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Soon after I became an ob.gyn. hospitalist, I became one of its biggest and most vocal proponents. I started a website, ObGynHospitalist.com [now ObGynHospitalistConsulting.com], set about learning and educating myself, and eventually became a consultant on establishing different ob.gyn. hospitalist programs around the country.
Through this experience, it quickly became clear which things worked well and which things did not. It also became immediately obvious that every hospital has different needs and problems, and every hospital needs a tailor-made ob.gyn. hospitalist. Fortunately, the hospitalist model is flexible and can adapt to each unique hospital setting.
In a fledgling subspecialty, with hospital corporations investing significant amounts of funding to start ob.gyn. hospitalist programs, there isn’t time (or money) to waste on pursuing the things that didn’t work. It is expected that, even though it’s a new program, it should work well almost immediately. Increased safety, better outcomes, and the elimination of unattended deliveries are immediate results when a program is implemented. What take longer to demonstrate are the benefits to the private obstetricians. But 3-6 months after a program starts, they become ob.gyn. hospitalists’ biggest supporters.
There are some basic ingredients I believe must be present in order to lessen the pain of implementing a new ob.gyn. hospitalist program and increase its chances of success.
Hiring the right people is always a challenge – in any industry. It can be even more so for ob.gyn. hospitalist recruitment. The standard is high: The ideal candidate must not only be board certified, but also a seasoned physician who can handle every true emergency, perform difficult operative deliveries, and counsel, advise, and teach older ob.gyns., family physicians, and midwives who may not be practicing up-to-date evidence-based medicine. This is not a job for a rookie.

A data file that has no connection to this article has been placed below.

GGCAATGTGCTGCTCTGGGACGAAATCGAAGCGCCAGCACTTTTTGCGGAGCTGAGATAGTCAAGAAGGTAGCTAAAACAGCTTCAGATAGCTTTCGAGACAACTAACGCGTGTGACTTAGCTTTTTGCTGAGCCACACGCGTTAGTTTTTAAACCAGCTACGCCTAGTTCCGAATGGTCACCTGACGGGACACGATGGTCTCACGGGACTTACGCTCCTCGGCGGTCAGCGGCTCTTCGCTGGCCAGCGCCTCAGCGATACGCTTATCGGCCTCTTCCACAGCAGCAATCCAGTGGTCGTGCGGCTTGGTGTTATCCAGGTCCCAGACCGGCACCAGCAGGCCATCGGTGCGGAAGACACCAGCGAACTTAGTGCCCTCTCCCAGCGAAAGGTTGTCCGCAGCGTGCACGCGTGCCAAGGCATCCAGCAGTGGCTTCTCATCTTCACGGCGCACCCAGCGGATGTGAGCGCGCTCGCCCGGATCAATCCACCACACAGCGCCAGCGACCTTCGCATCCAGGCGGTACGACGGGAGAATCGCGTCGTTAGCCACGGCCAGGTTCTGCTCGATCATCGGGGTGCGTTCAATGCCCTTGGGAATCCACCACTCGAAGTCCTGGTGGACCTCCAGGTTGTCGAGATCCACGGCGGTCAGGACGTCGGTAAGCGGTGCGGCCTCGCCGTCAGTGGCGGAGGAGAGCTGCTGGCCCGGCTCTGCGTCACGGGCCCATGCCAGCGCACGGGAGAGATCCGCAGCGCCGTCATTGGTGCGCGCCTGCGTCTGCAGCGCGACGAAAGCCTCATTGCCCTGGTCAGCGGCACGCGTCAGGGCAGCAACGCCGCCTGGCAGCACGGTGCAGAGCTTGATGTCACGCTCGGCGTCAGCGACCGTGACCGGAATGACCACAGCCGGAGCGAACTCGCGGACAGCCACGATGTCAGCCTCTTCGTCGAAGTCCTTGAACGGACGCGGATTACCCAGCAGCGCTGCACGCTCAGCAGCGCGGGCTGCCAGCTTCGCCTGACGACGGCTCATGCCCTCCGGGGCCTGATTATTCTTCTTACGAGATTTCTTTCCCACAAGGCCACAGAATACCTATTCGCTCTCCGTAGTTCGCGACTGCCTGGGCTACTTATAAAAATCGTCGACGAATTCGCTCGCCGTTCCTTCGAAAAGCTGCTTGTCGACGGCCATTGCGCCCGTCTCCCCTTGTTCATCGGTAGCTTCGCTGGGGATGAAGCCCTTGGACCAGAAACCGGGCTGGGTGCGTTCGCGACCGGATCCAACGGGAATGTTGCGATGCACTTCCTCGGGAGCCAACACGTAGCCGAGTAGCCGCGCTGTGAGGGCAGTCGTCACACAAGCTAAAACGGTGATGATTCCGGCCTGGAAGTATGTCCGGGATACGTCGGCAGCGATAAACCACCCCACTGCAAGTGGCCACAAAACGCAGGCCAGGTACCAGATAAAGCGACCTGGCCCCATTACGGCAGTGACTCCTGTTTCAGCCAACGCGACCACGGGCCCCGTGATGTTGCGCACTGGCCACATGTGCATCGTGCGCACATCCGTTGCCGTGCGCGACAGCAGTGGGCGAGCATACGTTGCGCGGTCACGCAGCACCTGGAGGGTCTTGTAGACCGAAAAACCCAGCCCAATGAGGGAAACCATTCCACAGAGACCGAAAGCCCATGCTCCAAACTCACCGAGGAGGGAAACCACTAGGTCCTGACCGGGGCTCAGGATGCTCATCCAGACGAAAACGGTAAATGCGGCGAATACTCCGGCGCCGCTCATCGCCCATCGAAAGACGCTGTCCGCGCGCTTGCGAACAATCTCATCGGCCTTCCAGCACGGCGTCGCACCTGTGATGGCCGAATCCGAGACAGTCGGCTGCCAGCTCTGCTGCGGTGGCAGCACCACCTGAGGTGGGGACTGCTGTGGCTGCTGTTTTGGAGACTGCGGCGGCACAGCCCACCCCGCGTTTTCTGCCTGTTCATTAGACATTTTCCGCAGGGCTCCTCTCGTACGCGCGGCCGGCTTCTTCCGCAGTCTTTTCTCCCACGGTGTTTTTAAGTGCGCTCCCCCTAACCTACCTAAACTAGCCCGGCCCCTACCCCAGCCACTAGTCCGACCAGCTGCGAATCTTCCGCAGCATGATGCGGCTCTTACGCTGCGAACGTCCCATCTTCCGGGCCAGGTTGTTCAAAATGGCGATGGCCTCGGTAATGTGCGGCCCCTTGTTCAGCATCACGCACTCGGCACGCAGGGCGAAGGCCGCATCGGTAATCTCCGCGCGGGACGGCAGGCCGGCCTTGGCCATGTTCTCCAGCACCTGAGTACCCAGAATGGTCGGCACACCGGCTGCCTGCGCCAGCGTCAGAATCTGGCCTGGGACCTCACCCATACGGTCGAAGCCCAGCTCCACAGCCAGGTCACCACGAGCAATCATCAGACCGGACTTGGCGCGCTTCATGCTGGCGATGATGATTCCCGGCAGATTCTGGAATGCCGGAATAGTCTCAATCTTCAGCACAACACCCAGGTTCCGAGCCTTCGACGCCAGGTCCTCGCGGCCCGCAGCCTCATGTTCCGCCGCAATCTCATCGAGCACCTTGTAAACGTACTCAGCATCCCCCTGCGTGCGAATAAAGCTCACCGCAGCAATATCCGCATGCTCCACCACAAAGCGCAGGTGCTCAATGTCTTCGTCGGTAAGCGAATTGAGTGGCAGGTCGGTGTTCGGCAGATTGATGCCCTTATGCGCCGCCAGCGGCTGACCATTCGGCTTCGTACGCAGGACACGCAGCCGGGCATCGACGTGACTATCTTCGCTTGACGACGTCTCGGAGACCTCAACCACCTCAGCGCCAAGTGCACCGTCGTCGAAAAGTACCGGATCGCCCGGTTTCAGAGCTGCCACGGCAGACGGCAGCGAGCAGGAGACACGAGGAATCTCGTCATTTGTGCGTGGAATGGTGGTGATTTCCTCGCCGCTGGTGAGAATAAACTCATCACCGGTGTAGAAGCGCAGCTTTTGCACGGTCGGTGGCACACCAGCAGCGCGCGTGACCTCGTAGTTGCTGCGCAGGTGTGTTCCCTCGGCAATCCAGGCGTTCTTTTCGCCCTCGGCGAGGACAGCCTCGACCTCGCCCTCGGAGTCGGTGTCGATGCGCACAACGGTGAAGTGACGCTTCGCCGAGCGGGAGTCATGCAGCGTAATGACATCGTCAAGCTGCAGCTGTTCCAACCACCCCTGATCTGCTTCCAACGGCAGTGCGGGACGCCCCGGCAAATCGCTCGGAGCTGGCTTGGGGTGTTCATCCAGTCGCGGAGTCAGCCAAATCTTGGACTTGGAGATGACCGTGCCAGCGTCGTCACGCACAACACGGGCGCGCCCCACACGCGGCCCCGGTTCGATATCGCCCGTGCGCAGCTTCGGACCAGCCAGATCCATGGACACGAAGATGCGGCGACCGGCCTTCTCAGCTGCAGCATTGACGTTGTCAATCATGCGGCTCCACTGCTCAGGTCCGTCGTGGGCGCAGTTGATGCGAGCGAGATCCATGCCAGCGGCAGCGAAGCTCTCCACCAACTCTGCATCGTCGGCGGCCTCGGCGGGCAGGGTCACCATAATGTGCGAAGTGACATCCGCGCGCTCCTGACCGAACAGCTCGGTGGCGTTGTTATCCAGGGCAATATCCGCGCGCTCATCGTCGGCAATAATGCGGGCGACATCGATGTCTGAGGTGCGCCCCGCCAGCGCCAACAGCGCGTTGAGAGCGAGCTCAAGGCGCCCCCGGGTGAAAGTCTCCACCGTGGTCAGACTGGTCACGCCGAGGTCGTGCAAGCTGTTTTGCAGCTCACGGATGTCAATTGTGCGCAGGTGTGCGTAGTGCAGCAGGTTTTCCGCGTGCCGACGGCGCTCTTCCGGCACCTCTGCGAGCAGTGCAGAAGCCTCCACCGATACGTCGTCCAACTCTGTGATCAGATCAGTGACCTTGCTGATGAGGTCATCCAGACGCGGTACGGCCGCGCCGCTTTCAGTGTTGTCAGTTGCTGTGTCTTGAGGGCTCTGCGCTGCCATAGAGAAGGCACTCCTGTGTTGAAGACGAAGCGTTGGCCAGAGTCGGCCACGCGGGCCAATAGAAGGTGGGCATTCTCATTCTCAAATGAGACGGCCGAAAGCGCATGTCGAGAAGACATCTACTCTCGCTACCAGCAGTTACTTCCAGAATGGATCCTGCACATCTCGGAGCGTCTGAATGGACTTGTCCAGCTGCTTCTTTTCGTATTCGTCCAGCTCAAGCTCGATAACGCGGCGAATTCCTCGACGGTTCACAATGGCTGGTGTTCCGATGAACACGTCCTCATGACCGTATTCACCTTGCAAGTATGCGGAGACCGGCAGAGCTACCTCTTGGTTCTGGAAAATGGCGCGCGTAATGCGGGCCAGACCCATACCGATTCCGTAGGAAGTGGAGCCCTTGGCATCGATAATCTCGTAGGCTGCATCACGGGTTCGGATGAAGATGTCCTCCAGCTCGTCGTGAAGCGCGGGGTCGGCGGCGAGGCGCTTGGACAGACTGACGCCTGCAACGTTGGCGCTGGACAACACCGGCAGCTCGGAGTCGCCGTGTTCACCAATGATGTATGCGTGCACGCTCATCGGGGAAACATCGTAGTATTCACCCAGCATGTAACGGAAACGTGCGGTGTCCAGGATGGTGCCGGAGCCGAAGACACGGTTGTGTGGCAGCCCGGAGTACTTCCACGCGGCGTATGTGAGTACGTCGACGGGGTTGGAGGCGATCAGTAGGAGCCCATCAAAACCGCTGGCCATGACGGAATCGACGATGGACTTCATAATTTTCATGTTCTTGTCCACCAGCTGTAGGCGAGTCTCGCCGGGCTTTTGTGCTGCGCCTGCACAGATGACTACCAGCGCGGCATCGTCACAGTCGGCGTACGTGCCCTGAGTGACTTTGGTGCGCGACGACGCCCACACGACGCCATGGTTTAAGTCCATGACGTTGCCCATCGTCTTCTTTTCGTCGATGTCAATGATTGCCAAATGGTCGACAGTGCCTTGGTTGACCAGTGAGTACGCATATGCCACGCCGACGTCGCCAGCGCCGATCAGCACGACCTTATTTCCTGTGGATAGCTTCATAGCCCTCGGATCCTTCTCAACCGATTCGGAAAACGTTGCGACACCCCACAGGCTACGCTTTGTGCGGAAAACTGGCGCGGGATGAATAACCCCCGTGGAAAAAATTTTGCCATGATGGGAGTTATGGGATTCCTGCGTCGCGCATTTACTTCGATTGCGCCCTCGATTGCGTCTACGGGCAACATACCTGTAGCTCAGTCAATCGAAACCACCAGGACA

The team has to be compatible, flexible, and responsible – and egos must be left at the front door. Communication is vital: Smooth handoff rounds conveying all the necessary information are essential. The hospitalist also must have a personality that enables him or her to quickly bond with all patients and their families after handover. Additionally, scheduling needs to be fair and allow call dates to be traded to fit everyone’s schedule.
Not only do the physicians need to keep their teammates and patients happy, they need to keep everyone happy. They need to look at systemwide improvements, listen to concerns, implement standardized protocols, and always encourage best practices. This is where customer service is imperative, and ob.gyn. hospitalists must go out of their way to ask nurses, staff, and physicians the question: “Is there anything I can do to help?”
Hospital Administration Support
Like all other internal medicine and pediatric hospitalist programs, ob.gyn. hospitalist programs need to be subsidized. It takes approximately $1.3-$1.7 million to start a program, and after a year, it is probably only bringing in about $1 million. The financial investment is worth it to the hospital because it results in better outcomes that lead to lower malpractice costs, as well as happier private physicians. Higher satisfaction in labor and delivery helps with recruitment and retention of nurses and physicians alike. It is also a marketable, competitive advantage that the hospital can use to attract more patients.
Whatever form a local ob.gyn. hospitalist program takes, these four common factors are essential to its foundation. The program must be flexible enough to meet unique local needs while still adhering to proven elements that ensure success.
Originally posted on JUNE 13, 2012 at ehospitalistnews.com
When an ob.gyn. hospitalist program starts at a hospital, there is often a varying degree of distrust, resistance, and uncertainty about how hospitalists fit into the rhythm of the labor and delivery department.
In the initial stages, the ob.gyn. hospitalist may be relegated to the sidelines and just used in a limited capacity – for an emergency or for patients without a physician, for example.